The lawyers were fighting with great energy and enthusiasm. They were chanting slogans against the Police and standing valiantly in the line of stone-fire. More tear-gas shells were fired, which were returned back by angry agitators who were wearing gloves to save their hands as they hold hot shells. Such daring was appreciated by loud cheers from the rest and boosted our spirits. Young girls were swearing at the dictator and throwing rocks at the Police. That was a place to be – all that I could have wished for. Now, I wish for more. But, I was joyful. Revolution is, after all, a festival of the oppressed.
In a middle of all this, a well-known senior lawyer positioned himself at higher spot, wanting to engage the crowd with his cold speech. That gentleman was keener to deliver a speech to the lawyers rather than leading them like other gallant senior lawyers, some of whom was arrested by the Police. People were not interested in words. They wanted action from their leaders. A young female lawyer asked the orator to step down (in no kind words) and to go where action is. That “leader” had to step down, but was nowhere to be seen at the front.
Another interesting bit was interaction with the management of Marriott Hotel that was on the street where the whole event was taking place. Some lawyers asked the Hotel management to provide them with water so that they can treat their burning eyes. The management plainly denied. The furious lawyers started throwing the tear-gas shells that could not be returned to the Police at Marriott. When the Police misfired a tear-gas shell into the Marriott, it was cheered by the protestors. Such was the anger against the apathetic management of the Hotel that found it better to serve their rich clients rather than those fighting for democracy in the streets. Such was the anger against the symbols of class oppression.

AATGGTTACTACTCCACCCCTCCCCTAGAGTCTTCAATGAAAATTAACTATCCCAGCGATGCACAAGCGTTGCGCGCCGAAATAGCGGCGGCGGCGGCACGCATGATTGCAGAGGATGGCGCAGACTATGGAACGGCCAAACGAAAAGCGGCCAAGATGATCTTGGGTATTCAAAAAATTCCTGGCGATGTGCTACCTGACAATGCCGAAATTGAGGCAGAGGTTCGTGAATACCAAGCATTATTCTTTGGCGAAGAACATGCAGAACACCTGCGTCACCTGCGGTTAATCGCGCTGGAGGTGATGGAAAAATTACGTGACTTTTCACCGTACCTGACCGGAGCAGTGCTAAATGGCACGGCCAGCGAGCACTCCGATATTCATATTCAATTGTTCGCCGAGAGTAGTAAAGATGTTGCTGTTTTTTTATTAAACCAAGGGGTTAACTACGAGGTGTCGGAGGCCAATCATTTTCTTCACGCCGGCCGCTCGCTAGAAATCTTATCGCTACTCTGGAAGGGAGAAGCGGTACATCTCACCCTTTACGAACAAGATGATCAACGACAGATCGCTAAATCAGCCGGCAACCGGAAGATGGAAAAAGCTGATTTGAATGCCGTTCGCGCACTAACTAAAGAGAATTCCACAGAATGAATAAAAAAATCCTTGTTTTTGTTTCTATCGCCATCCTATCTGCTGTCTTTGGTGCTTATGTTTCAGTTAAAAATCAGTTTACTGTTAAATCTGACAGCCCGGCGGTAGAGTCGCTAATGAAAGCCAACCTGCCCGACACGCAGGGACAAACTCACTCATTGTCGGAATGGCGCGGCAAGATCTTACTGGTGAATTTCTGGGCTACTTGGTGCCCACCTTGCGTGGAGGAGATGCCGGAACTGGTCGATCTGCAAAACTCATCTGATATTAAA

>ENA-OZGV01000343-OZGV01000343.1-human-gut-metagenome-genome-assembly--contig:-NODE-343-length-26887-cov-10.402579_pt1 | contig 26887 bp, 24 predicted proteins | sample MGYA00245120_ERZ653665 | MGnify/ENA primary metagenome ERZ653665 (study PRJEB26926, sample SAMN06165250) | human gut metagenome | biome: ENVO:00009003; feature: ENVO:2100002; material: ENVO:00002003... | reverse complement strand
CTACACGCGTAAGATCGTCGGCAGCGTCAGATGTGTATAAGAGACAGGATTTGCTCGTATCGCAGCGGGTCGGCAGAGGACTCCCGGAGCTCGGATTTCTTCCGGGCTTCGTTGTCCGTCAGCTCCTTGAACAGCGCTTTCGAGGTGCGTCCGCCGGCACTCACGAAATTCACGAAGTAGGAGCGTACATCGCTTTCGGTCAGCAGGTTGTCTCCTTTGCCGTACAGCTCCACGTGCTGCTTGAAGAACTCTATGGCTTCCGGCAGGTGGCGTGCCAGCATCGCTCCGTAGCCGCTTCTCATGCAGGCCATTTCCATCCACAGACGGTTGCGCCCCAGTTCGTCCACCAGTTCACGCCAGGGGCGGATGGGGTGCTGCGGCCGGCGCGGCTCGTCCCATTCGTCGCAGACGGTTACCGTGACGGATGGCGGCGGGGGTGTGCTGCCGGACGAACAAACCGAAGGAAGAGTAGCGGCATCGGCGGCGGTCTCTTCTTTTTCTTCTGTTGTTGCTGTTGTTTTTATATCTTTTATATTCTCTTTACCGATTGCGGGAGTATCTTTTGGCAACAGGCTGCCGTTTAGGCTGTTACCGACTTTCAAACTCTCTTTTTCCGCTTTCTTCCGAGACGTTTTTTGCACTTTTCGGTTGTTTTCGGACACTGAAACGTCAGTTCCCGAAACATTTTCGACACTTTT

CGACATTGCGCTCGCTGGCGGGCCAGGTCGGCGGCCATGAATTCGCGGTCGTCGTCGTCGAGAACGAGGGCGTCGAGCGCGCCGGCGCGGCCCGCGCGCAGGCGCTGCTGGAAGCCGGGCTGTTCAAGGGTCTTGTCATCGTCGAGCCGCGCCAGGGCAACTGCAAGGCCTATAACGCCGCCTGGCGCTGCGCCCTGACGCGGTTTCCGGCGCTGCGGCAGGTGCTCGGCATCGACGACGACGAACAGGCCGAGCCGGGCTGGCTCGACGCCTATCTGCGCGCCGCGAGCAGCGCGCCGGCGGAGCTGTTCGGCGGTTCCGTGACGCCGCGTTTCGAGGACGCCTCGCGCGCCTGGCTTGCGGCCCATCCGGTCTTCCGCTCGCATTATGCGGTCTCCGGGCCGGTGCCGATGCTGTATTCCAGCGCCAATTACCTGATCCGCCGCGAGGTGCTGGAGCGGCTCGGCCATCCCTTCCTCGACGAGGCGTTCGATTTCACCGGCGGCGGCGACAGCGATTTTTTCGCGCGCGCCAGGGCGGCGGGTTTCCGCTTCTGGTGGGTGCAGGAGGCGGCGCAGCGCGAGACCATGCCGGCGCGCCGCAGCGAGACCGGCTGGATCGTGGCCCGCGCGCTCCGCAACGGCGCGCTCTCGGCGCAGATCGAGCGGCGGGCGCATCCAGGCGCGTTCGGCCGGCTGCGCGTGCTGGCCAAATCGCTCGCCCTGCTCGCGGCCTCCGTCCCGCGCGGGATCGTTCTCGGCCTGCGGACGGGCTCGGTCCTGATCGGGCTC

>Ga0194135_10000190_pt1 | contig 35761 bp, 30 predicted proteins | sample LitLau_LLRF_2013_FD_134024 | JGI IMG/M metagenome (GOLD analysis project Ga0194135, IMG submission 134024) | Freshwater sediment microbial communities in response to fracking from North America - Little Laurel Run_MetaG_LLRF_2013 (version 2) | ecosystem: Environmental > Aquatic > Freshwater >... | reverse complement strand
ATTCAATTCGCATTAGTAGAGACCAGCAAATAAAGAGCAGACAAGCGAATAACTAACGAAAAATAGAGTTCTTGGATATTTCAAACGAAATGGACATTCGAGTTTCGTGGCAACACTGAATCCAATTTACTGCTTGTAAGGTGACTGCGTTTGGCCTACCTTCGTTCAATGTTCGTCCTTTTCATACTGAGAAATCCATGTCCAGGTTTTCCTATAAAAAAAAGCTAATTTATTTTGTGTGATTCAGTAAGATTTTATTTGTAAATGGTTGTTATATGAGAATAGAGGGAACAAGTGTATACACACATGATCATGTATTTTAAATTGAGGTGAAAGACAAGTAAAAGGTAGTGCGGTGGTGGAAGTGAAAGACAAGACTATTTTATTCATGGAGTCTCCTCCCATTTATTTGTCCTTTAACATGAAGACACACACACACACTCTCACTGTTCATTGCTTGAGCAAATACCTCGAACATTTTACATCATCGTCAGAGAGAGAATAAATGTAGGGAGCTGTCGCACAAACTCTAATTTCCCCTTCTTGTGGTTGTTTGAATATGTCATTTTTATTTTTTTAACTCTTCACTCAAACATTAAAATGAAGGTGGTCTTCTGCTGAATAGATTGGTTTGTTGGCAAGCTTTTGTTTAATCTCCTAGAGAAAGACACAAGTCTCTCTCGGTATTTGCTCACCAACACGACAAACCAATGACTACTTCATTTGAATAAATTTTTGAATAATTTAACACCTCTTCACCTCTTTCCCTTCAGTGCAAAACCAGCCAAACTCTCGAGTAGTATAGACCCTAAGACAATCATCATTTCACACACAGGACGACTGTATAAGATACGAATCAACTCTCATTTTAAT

In the meanwhile, the protestors had divided in four groups: one in the middle, one on the right, and the third on the left. The fourth was at the back. The middle one was the bait for the Police. Attacks were launched from the left and the right. The group at the back only moved further back.
The Police, hitting their shields with their batons, moved further in offensive and the lawyers had the retreat. Some lawyers tried to make last attempts at attacking a police. A small group chanting Allah ho smashed themselves into the Policemen. All were arrested. It was interesting how the rich sufi tradition of the South Asia found itself in the movement for democracy and justice. The flank on the left was routed by Police into a street. One of my friends who were with that group evaded arrest by excusing that he was only there to pick up his sister from the protest. Many people from that faction were arrested by the Police.
Finally, the lawyers had to retreat into the Super Market with the chants of Allah ho. It was a good day. The lawyers engaged the Police for three hours in a fierce street battle and showed superb patience and valiance. The movement was shown to be alive and kicking.
Before I part with this report, there is a questions that erupted after the protest that I want to deal here. A good fellow questioned the utility of going these protests. His argument was that we should focus our energy in raising awareness elsewhere rather than attending public demonstrations. While I whole-heartedly agree with the idea that we must go to schools and colleges or, for that matter, everywhere we find a crowd to raise consciousness, we should not underestimate the potential of protests. People don’t learn merely through words. Had that been the case, the revolution would have occurred many years ago. People also learn from practical examples. We must show them and motivate them with our struggle in the street protests against the Military Dictatorship. As the Salvador Allende, the Marxist President of Chile, said in his last address to his people moments before he was murdered when fighting against military generals who instigated a coup against him: “I am sure my sacrifice will not be in vain; I am sure that it will at least be a moral lesson which will punish felony, cowardice and, treason.” When we attend the protest, we challenge apathy and cowardice. Not only we set an example for others, we educate ourselves with the lessons that can only be experienced from the streets and not the books.